Wow… July. My last post was July. How many months ago is that, even? I’m not sure I want to know.
The good news is that I’ve still been sewing in that time, to the point where I’ve actually finished a few things, including ripping an op-shop dress apart and turning it into a miniskirt that any Sailor senshi would be proud to fight evil in, and finally finding something to do with that chartreuse silk satin seersucker (try saying that three times fast), which was make that sucker (ha) into a cool-as-a-cucumber summer cami pretending to be that elusive beast the going-out-top. Not that I get out much in summer. I’m just fooling myself into thinking I need something in case I did, and then wearing it around in non-going-out contexts with sneakers because I’m desperate to look like I don’t take myself seriously. Seriously.
I haven’t managed photos in either of them because I’m lazy, and because I got sidetracked with other creative interests. Insert shameless plug for new Tumblr! Check out my geek art!
So I wouldn’t have anything to report, but then I joined the Melbourne Opera chorus on a whim, and they did a thing on Saturday involving the O Fortuna from Carmina Burana, which is fun, and I enjoyed breaking out the misheard lyrics video on Youtube and having a merry chortle. The dress code was gowns for ladies. As usual. The forecast was cold and rainy. Most of my gowns are backless. Bad combo? Wrong. Excellent combo. Why? Excuse to make new gown. With sleeves. And maybe even a back. But perhaps not a front.
The inspiration was mostly Gucci…
With a dash of Ralph Lauren…
…And a whole heap of dressing gown.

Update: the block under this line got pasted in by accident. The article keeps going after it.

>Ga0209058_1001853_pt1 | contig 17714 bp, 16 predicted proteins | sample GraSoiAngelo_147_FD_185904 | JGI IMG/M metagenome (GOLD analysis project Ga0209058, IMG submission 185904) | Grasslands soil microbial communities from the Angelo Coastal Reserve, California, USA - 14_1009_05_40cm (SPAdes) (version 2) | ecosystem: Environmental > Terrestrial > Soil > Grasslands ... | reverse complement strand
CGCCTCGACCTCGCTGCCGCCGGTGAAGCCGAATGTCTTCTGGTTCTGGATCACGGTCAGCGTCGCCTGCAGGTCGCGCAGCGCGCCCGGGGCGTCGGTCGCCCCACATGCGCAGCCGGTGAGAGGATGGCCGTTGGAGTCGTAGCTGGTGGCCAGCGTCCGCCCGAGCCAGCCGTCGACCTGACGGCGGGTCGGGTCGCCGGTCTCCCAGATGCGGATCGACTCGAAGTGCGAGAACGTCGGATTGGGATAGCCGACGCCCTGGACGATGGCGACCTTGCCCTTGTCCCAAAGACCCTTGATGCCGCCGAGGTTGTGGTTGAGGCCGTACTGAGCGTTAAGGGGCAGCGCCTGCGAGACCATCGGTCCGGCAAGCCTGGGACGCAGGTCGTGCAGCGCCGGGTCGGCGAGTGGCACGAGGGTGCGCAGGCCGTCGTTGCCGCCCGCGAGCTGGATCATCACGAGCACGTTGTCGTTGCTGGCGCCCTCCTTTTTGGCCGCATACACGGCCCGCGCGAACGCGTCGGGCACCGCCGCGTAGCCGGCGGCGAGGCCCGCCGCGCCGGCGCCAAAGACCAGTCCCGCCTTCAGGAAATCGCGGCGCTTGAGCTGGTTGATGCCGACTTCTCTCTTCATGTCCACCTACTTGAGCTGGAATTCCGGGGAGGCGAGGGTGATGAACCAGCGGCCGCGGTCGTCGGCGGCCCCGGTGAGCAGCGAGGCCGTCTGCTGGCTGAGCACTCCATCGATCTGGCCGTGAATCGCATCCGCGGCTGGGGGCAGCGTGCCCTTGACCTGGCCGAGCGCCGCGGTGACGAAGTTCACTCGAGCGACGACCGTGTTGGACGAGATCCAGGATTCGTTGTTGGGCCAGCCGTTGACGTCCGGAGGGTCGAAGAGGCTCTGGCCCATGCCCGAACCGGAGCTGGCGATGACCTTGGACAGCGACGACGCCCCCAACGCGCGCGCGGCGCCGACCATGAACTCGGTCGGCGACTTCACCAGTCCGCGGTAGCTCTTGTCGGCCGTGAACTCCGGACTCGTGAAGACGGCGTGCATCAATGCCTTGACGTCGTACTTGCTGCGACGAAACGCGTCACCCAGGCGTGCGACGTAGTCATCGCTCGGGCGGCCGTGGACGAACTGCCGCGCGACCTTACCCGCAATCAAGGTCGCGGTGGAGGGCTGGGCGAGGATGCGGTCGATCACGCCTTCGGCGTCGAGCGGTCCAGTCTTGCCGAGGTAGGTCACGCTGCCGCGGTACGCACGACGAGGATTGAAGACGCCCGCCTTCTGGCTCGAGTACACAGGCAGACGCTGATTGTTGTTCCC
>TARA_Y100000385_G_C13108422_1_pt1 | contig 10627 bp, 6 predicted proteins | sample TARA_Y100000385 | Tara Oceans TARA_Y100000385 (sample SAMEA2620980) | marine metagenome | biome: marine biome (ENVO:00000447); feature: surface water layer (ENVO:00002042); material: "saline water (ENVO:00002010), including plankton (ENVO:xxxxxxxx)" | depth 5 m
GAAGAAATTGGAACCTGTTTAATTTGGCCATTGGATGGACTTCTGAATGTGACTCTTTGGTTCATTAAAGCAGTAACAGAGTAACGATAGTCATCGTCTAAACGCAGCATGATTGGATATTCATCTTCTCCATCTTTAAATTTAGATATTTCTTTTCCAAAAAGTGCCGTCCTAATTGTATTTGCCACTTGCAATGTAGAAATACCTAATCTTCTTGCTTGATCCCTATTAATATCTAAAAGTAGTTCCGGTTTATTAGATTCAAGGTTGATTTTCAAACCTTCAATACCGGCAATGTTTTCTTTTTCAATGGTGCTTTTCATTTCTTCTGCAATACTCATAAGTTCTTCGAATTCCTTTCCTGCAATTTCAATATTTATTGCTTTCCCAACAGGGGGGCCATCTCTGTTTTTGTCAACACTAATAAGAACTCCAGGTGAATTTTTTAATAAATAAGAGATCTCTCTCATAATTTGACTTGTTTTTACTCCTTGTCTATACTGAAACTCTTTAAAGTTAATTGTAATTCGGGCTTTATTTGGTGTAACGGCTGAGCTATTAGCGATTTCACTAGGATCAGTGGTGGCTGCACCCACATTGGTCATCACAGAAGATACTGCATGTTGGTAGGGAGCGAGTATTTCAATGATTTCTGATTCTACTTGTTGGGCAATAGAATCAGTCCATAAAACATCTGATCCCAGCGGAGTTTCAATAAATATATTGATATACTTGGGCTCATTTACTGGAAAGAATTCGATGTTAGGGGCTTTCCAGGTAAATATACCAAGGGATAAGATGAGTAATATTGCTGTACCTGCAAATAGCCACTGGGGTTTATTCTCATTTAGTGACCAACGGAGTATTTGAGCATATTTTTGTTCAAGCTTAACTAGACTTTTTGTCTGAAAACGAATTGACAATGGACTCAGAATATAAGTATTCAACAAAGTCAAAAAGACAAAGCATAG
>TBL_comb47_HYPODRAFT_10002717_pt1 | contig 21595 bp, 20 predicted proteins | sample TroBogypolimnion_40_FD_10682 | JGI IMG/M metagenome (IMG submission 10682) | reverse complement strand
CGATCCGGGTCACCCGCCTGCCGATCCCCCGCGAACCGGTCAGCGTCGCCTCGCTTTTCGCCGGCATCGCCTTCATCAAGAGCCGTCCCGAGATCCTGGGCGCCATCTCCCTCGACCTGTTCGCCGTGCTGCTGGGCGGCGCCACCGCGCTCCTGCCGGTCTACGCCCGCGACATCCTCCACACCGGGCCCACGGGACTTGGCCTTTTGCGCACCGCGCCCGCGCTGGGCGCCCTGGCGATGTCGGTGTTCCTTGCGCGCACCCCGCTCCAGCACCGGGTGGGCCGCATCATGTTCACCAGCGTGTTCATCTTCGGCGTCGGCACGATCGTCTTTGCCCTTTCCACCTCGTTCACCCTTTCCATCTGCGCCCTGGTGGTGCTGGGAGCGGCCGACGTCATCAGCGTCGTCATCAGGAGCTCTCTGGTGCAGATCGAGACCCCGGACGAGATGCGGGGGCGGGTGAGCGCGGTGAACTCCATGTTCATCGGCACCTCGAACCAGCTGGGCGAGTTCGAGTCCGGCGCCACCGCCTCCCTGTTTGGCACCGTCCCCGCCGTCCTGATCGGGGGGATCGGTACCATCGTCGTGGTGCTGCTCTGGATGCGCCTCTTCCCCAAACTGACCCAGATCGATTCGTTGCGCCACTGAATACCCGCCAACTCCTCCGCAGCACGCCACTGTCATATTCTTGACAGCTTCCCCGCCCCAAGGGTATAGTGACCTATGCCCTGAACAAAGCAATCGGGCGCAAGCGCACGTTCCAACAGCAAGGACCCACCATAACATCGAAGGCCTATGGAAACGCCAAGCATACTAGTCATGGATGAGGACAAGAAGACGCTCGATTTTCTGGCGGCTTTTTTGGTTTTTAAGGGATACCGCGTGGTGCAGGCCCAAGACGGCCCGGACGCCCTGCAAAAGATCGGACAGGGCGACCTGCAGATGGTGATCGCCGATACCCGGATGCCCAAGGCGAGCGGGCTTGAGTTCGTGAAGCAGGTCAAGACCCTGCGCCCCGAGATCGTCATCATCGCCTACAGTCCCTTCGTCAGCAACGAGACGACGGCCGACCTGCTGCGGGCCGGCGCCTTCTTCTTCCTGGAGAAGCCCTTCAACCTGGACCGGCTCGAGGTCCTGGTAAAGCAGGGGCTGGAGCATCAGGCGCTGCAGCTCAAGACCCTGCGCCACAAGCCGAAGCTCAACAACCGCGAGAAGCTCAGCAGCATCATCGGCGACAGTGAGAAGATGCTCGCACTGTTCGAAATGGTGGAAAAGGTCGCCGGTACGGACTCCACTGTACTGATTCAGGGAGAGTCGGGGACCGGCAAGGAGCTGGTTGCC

First step, I ripped apart the Green Soprano Gown, salvaging roughly 5m of relatively undamaged silk satin. Then I had a play:
I liked this idea a lot. So then I had a think. I wanted a really relaxed, draped look, so my normal method of mathsing out a pattern and then testing with a billion toiles wasn’t going to really work. I’d enjoyed draping on the form so much that I thought I’d give moulage a go.
I backstitched the back panel on over the gathered front, then turned in the neckline and point a rabbatre-d it. Then came a long debate over what to do with the side skirt seams, which was resolved by putting it on, pinning them where they looked right and sewing them down. It was liberating after having been pretty strict with myself about sticking to patterns for the past couple of years.
The only sad thing was cutting the back hem. I loved the look of a big long train, but past experiences of people stepping on them have taught me they’re not a good thing. Cue anecdote about having the back of the Atonement dress stepped on just before the bows at a Mozart Requiem in 2012. All the snaps at the back came undone and I had to hold it together to preserve the innocence of the first violins. Not good. (That link will also show you the gown that I ripped apart to get the fabric for this one)
It was still sad to cut away that swathe of silk though. So very sad.
The sleeves I wasn’t game to drape, so I just patterned them like usual. They’re a straight-up French sleeve, with tucks on the inner elbow for bendage. Finishing involved three rolled hems, a twill waist tape, one hook and eye and a discreet tack to keep the split in the skirt from flapping too far open. I still need to make a proper sash for it, but for all intents and purposes it’s pretty much done. It goes on like a dressing gown. Funnily enough. It sure looks like one. So I struck some vaguely film noir poses and had a little fun:
You can’t think little old me responsible for that grisly murder, can you?
Dammit, Johnny, fix me a scotch already.
It’s got me addicted to moulage now (seriously, the whole process was so organic and fun, and a helluva lot quicker then draft, toile, redraft, toile). I’m thinking of doing more while I have the time, and filling in some of the gaps in my audition/day-performance wardrobe… Stay tuned. But not too tuned. In case I don’t post for another six months again, you know?